NZSO: Classical Hits

A concert of “classical hits” has the potential to be pretty average, and I admit that when I heard the title of NZSO’s most recent Dunedin concert, I was expecting an evening full of cliché extracts, the sort of stuff that’s on a “Best of Classical Music” CD that no classical musician would ever actually choose to listen to. However, the programme was pleasingly diverse, offering a range works which served well as an insight to the classical music world, and also resulted in an enjoyable programme for regular concert-goers.

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Image thanks to New Zealand Symphony Orchestra

Opening with Schubert’s Symphony No. 8 in B minor, D759, the “Unfinished”, the audience was treated to an exquisite insight into the classical period. Opening with soft strings followed by the introduction of the first theme in the oboe and clarinet, the small but enthusiastic audience were held captivated throughout the movement. The second movement, although perhaps taken a little slow, displayed great contrast between the long lyrical lines, and pulsing motifs, with the intricate counterpoint displayed to great effect.

The Tchaikovsky Variations on a Rococo Theme, Op 33 showcased the talents of Principal Cellist Andrew Joyce, who gave a lively and virtuosic performance, displaying his skill as a soloist. While some of the transitions showed signs that the orchestra was on the second to last stop of an eleven-concert tour, the ensemble offered great support for Joyce, and left the audience in enthusiastic applause going into the intermission.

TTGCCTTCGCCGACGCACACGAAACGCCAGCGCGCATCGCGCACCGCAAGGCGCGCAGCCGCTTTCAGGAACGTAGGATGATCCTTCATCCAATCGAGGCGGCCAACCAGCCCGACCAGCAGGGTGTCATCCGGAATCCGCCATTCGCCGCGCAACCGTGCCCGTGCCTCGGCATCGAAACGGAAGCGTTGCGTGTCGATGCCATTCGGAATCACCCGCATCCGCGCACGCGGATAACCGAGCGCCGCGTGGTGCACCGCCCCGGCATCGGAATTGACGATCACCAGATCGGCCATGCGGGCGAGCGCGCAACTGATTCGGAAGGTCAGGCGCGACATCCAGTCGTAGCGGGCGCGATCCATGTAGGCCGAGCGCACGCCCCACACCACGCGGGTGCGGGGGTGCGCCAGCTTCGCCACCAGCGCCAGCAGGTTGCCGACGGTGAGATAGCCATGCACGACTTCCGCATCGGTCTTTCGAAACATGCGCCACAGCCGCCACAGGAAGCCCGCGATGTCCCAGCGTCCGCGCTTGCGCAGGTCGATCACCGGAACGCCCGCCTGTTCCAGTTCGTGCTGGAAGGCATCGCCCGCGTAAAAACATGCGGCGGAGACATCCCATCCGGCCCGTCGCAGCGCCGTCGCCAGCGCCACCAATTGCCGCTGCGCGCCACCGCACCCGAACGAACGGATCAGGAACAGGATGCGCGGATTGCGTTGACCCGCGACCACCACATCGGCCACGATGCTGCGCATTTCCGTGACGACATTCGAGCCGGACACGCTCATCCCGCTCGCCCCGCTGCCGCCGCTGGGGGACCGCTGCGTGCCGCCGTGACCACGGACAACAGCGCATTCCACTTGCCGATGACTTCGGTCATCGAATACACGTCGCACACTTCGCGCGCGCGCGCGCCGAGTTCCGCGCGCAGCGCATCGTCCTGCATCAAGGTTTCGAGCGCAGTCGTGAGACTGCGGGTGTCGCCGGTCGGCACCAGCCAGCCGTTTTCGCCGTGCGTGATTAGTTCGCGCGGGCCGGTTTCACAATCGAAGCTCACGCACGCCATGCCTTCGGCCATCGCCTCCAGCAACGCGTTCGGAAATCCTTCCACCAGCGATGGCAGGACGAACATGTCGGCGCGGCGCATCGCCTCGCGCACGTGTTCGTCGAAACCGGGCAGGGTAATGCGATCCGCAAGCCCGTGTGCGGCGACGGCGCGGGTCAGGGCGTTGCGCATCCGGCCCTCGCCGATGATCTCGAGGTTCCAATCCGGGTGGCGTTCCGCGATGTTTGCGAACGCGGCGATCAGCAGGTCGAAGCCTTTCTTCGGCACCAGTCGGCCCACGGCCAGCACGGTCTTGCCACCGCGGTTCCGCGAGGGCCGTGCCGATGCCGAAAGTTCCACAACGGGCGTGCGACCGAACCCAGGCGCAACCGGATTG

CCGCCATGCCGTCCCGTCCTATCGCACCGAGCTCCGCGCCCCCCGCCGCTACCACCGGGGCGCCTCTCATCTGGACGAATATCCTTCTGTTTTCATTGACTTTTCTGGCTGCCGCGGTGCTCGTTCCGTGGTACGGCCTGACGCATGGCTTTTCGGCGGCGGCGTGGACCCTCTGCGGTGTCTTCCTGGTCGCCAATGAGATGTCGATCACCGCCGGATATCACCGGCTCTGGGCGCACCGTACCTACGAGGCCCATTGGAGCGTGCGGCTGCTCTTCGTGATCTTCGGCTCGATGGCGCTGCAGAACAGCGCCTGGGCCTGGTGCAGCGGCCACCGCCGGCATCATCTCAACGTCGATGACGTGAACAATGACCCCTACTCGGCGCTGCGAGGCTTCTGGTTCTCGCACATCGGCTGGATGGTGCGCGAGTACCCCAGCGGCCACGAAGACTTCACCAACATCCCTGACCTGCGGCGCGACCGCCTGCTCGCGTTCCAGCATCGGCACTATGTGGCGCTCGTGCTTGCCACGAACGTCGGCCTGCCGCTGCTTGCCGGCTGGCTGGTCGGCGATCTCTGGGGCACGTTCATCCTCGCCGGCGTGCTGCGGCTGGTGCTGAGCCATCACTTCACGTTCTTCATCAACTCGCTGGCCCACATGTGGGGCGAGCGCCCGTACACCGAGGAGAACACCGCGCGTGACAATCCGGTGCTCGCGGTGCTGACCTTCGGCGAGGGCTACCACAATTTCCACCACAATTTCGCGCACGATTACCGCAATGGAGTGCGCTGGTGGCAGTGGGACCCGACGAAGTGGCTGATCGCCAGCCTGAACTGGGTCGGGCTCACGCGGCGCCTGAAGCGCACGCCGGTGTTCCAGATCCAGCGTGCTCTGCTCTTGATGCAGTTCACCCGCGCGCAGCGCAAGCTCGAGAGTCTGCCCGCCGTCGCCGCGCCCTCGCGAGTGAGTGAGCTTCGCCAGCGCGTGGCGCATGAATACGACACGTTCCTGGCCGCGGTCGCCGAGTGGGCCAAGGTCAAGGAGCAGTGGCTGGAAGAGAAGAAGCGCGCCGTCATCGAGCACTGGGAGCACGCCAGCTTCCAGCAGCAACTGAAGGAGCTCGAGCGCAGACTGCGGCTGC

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Soloist Andrew Joyce and Conductor Hamish McKeich. Image thanks to New Zealand Symphony Orchestra

Whitehead’s Turanga-nui opened the second half of the concert, displaying what fine talent New Zealand composition has to offer. This work, which was premiered at the start of the tour, is part abstract and part programmatic, and is based around Cook’s arrival to New Zealand and the reaction of iwi to the new arrivals. Whitehead’s use of orchestral colors, as well as Taonga puoro in the percussion section effectively evoked images of the story in the composer’s mind, while leaving a degree of freedom in the listener’s imagination. While the NZSO, in my opinion, could do with featuring more works by female and New Zealand composers, to have Whitehead’s work in this “Classical Hits” concert was fitting – she really is one of the greats. The audience reaction, particularly that of the young people in the room, shows that works like Turanga-nui have a strong place in the classical music repertoire, and ought to make up a larger portion of programmes.

Debussy’s Prélude à l’après-midi d’un faune is a stunning work portraying the mythical story of a faun, and features spectacular orchestration, with ambiguous rhythmic chromaticism and exquisite flute lines, performed beautifully by Principal Flautist Bridget Douglas. This vivid, colorful work showed the orchestra perhaps at it’s best throughout the concert, as the ensemble seemed to receive an extra boost of energy for this whimsical work.

The concert concluded with Tchaikovsky’s Romeo and Juliet Fantasy Overture, a popular work portraying the well-known tragedy. The orchestra performed this tragic symphonic poem with intensity, guided by conductor Hamish McKeich, finishing the concert as he said “on a bit of a negative note” but never-the-less, with great skill, drama, and passion.

A fantastic programme, and a huge tour for the orchestra, which seemed to be a success in the opinion of everyone attending!

Review by Ihlara McIndoe

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